By Simon Thomas
As Veteran’s Day approached, Whatcom set up a memorial displayed at the Heiner Center to honor those who served in our country’s Armed Forces.
The display, however, did not provide a sense of pride in our country. It did not remind onlookers of the strength and character those who serve our country have. Instead, the display case contained 22 pairs of army boots, side by side.
The vacant boots represent the daily suicide rate for military veterans. According to a study done by the U.S. Department of Veteran Affairs, “the number of veteran deaths by suicide averages 22 per day.”
As disheartening as this statistic may be, Whatcom’s Veteran’s Center provides evidence that most veterans have a different outlook after they serve. The Veteran’s Center provides opportunity and support for those seeking education when returning to civilian life.
Jarid Corbitt, the assistant director of Veteran Services, has been working with veterans at Whatcom for seven years. He said the Veteran’s Center supports 250 veterans annually. Corbitt helps veterans register for classes, apply for scholarships, and handle busy schedules.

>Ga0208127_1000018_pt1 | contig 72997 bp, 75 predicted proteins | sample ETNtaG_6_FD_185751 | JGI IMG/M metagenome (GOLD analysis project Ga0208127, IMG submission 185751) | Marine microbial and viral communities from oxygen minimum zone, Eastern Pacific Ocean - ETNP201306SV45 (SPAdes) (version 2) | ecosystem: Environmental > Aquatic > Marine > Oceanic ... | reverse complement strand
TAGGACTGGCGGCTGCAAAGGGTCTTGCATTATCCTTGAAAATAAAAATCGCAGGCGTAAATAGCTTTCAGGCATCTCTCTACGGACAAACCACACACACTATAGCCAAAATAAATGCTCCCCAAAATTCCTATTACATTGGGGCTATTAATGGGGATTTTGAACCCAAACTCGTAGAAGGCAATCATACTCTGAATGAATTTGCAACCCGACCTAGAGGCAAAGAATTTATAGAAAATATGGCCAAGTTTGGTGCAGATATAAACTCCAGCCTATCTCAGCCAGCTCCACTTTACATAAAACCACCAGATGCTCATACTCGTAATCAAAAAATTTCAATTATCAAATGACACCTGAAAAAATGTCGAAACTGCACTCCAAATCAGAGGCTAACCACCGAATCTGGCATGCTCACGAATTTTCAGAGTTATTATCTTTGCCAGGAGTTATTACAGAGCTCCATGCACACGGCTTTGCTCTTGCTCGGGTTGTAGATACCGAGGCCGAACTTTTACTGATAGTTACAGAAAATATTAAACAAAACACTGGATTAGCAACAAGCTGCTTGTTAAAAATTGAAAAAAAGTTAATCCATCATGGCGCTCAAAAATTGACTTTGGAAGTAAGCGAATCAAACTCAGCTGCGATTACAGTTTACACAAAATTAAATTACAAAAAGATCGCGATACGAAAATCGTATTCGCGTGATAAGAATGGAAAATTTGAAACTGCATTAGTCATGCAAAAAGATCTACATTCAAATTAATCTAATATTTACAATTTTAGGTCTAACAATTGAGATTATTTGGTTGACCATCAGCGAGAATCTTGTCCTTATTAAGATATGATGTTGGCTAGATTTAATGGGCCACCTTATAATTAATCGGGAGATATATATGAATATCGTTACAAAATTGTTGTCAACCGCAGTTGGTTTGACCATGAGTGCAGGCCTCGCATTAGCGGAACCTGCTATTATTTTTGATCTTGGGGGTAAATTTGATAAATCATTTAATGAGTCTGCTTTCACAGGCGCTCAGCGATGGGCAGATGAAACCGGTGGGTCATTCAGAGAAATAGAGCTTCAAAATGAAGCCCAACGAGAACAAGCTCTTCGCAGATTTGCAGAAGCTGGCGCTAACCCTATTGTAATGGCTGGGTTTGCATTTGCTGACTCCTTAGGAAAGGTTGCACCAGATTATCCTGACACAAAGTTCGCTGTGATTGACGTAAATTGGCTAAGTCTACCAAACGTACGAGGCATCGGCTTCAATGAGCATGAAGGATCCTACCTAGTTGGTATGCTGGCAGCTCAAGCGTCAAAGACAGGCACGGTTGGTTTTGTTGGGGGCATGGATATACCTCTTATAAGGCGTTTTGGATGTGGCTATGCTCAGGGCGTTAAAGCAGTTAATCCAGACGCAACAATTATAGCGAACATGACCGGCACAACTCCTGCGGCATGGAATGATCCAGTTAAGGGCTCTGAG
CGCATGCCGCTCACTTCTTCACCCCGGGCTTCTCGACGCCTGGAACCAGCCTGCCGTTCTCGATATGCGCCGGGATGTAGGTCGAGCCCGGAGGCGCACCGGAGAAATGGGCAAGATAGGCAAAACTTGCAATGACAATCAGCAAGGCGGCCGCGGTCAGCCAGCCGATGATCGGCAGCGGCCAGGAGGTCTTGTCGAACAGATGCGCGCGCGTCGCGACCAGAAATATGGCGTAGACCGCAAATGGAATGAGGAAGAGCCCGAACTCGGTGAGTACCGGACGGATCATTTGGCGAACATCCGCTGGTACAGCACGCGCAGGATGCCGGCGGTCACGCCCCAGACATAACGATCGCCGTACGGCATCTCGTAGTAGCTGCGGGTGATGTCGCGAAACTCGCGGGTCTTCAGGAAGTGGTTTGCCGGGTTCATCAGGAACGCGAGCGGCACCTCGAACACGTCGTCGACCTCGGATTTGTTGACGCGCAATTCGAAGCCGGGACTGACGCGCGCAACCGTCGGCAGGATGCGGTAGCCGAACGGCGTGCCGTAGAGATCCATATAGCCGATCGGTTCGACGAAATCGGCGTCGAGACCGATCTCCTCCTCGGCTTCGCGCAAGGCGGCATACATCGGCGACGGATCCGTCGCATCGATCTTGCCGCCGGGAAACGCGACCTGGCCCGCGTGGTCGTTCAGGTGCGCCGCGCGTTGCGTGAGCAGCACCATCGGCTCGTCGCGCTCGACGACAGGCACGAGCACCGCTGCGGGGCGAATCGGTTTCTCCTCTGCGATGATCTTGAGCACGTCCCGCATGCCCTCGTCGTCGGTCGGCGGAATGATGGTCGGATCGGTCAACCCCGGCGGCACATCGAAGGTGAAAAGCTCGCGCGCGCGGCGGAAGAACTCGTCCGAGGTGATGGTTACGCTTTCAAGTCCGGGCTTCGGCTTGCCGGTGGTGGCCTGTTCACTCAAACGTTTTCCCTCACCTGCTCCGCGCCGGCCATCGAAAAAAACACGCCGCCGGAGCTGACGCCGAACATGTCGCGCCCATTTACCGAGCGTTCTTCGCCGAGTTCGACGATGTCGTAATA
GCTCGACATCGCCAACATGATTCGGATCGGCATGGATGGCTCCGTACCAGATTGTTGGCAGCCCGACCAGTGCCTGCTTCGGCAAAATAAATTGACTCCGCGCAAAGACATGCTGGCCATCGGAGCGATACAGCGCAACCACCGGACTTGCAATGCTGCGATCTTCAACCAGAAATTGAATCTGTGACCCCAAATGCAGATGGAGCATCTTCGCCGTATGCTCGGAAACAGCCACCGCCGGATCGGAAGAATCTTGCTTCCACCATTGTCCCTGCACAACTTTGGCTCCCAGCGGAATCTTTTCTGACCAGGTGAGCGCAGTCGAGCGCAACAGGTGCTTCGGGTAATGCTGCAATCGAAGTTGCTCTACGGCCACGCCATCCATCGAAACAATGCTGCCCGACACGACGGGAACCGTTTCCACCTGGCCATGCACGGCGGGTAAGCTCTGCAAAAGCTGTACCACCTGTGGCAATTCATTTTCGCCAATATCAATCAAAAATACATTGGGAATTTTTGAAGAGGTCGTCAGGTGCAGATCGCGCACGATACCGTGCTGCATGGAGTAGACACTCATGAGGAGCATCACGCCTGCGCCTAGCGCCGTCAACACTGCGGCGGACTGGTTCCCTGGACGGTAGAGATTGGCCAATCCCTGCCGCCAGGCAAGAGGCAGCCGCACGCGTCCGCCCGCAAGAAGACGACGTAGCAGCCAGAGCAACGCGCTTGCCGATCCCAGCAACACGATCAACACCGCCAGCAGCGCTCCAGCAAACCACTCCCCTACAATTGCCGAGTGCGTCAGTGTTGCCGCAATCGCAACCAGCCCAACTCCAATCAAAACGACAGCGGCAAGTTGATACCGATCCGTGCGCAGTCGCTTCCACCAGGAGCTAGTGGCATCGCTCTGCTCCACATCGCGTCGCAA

The U.S. Department of Veteran Affairs provide services which help veterans extend their education after their service. Corbitt helps out veterans attending Whatcom apply for any benefits they might be eligible for because of their veteran status.
Matthew Nolan, is a Whatcom student and Marine veteran. After leaving the Marines Nolan came to Whatcom to continue his education.
Nolan, 24, saw his friend and fellow veteran student, succeeding at Cornell University after coming to Whatcom and aspired to reach for similar heights.
Nolan, nominated himself for a scholarship to Dartmouth College, provided by the Posse Veterans Program that guarantees full tuition for every veteran student selected.
The Posse Foundation selects 10 students, or a posse, and guide them as they attend and graduate selective universities. The Posse Foundation has been operating for 27 years, but began the initiative to help veterans in 2012.
President Barack Obama once said “the students that are selected form a ‘posse’ and are provided with extra support, and end up graduating from selective colleges with a very high success rate,” in an interview with “The Chronicle of Higher Education.”
According to the Posse Foundation, 2 million U.S. veterans are currently eligible for education benefits.
“The whole point of the Posse Foundation is that it is a non-traditional application for students and individuals who don’t have access to a college like Dartmouth,” Nolan said.
After an interview at Fort Lewis, the largest military base in Washington, and a Skype interview Nolan will meet the other finalists in New York to discuss the scholarship. Nolan will know by Dec. 16 if he will receive the scholarship.
“Veterans are not just here to do what we can to succeed, but also to lead and inspire,” Nolan said.
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